Not long ago I was engaged in an email conversation with an atheist.
He wrote to me out of the blue responding to a blog post I had written.
He seemed friendly enough so I went along with the conversation, first assuring him that I don’t argue with anybody online.
Arguments are out. Discussions are in.
So we exchanged about a dozen email each before signing off in a friendly way.
The conversation revealed the usual situation: I didn’t believe in the God he didn’t believe in either.
Like so many atheists I have come across, he was brought up in a conservative Evangelical or fundamentalist family and rejected that religion. He did not believe in that god so he convinced himself he didn’t believe in God at all. In rejecting a simplistic religion he rejected the God of that religion.
When I began to explain the Catholic understanding of God as being “existence itself” or “ultimate Reality” the conversation began to get interesting.
I won’t bore you with the details of our exchange, but on pondering the conversation this morning I realized that I’m actually grateful for atheists.
Here are ten reasons why:
1. They ask the questions The death of Christianity is to be uncritical and unthinking. So many Christians turn up at church on Sunday and as soon as they hit the parking lot it seems they turn their brains off. It’s like they sit down in the pew and subconsciously say, “For an hour now I’m going back into Sunday School mode. I’m going to pretend I believe in some fairy tales and a some medieval doctrines that we all know aren’t really true, but for an hour it will make me feel good to think that they are. I have found, for instance, that a huge majority of adult Catholics are firmly resistant to any form of further catechesis. It’s kind of like, “Don’t you try to catechize me Father. I’m a cradle Catholic!” That’s crap. Atheists see that and shake their heads and say, “I’m outta here.” So I’m grateful that they challenge that complacency and hypocrisy.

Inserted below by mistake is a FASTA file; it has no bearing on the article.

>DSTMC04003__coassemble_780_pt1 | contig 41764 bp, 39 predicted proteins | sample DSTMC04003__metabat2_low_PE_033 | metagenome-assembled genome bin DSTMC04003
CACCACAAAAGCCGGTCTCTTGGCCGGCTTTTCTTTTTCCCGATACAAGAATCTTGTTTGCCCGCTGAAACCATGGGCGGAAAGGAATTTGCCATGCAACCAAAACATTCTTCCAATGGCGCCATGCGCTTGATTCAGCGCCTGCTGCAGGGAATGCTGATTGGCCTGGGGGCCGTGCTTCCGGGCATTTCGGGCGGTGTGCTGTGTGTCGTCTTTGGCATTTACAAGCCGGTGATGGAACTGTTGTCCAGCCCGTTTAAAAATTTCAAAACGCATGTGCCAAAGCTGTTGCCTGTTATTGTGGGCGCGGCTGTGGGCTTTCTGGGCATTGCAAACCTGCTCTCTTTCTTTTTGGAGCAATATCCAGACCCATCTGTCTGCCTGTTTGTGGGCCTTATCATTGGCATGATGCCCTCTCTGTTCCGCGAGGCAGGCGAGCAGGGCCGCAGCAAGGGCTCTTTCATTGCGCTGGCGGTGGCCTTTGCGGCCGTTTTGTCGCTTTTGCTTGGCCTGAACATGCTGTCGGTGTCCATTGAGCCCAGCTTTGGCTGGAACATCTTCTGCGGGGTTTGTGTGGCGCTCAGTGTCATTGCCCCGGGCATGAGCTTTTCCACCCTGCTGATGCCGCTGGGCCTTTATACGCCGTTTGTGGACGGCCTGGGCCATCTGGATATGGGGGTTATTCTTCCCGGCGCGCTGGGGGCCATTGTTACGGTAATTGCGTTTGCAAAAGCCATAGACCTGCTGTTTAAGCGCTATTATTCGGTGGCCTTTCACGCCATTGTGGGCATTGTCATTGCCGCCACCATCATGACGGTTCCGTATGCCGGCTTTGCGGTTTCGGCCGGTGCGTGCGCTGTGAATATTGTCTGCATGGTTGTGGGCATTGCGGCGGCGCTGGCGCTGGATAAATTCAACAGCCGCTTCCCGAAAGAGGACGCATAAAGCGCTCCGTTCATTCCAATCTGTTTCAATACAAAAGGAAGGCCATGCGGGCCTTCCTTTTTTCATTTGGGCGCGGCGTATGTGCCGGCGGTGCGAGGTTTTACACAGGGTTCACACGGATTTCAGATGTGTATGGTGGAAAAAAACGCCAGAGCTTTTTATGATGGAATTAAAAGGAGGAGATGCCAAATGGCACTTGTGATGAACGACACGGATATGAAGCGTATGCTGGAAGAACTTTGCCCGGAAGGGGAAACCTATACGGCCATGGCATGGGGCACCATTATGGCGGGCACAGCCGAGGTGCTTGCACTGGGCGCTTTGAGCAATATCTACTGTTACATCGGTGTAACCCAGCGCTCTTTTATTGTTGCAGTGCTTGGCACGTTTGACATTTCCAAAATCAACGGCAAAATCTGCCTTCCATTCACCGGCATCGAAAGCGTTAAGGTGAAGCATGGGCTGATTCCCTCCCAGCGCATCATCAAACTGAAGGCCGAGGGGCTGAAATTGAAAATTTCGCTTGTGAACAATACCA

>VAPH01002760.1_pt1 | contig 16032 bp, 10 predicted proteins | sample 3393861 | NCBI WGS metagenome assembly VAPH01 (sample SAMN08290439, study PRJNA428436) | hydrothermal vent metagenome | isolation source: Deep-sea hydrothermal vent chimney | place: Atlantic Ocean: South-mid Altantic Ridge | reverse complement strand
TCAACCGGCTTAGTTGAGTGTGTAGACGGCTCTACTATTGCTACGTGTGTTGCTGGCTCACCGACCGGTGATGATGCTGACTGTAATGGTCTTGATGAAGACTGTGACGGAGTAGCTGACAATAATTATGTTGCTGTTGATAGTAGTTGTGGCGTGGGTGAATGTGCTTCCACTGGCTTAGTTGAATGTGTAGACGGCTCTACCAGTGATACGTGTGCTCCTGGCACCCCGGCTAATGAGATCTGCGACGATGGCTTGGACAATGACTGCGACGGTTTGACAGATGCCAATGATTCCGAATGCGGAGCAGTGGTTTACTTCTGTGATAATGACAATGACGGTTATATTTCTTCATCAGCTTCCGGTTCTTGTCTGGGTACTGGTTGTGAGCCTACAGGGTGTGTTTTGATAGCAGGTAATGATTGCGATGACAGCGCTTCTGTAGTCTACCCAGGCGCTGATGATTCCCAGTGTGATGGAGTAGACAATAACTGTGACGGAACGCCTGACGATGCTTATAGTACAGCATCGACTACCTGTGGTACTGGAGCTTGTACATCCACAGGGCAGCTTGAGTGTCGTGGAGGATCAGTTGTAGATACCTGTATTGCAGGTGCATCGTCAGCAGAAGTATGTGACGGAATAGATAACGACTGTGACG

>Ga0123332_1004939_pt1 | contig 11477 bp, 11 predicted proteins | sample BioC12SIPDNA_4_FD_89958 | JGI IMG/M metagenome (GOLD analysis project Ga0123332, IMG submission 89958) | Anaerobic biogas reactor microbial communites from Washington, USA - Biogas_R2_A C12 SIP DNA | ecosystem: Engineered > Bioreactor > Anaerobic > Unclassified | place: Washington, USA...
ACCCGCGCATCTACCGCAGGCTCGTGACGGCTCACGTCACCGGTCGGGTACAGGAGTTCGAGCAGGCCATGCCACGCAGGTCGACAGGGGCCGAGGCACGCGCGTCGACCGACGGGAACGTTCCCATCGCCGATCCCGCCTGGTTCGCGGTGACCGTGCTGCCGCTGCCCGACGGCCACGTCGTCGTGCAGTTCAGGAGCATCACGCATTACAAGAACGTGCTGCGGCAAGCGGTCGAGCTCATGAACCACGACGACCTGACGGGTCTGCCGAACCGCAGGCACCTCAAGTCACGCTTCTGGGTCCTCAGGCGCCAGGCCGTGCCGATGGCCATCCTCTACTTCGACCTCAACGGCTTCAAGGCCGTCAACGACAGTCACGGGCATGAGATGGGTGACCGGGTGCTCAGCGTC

2. They want the truth Most atheists I’ve come across have examined religion, albeit on a superficial level, and they really do think it is untrue. They’ve usually been taught a fundamentalist understanding of the Bible and once they get some education they wonder if a whale really did swallow Jonah, if the Red Sea really split wide open and if Methuselah really lived 900 years. They’ve been told all that stuff is true (and much more) and they insist that it is not and that religion is selling people a bill of goods. They want to discover the truth, and I’m grateful for that.
3. They dislike hypocrisy and humbug Like most critics of the church they see the lives of people who call themselves Christians and say along with the atheist Bertrand Russell, “If the Christians are so redeemed, why don’t they look more redeemed?” In other words, they see our hypocrisy, complacency, corruption and inconsistency and challenge it. They see our violence, paranoia and stupidity and challenge it. They see our institutionalized, fossilized and dead religion and conclude that it’s all bunk. That’s okay and I’m grateful for it. Isn’t that, after all, what Jesus did in response to the religious leaders?
4. They’re realistic They live in the modern world with modern scientific discoveries and modern technologies and they wonder why people need to cling to ancient belief systems. They see themselves as down to earth, realistic and practical. They honestly don’t see why religion is useful or how it helps people and we have not always been very good at putting our religion into gear and using it to make a difference in our lives and in our world. They see us living like everyone else in the world, then going to church for an hour a week and they don’t see the use of it. I don’t see the use of that kind of religion either, to tell you the truth. Continue Reading
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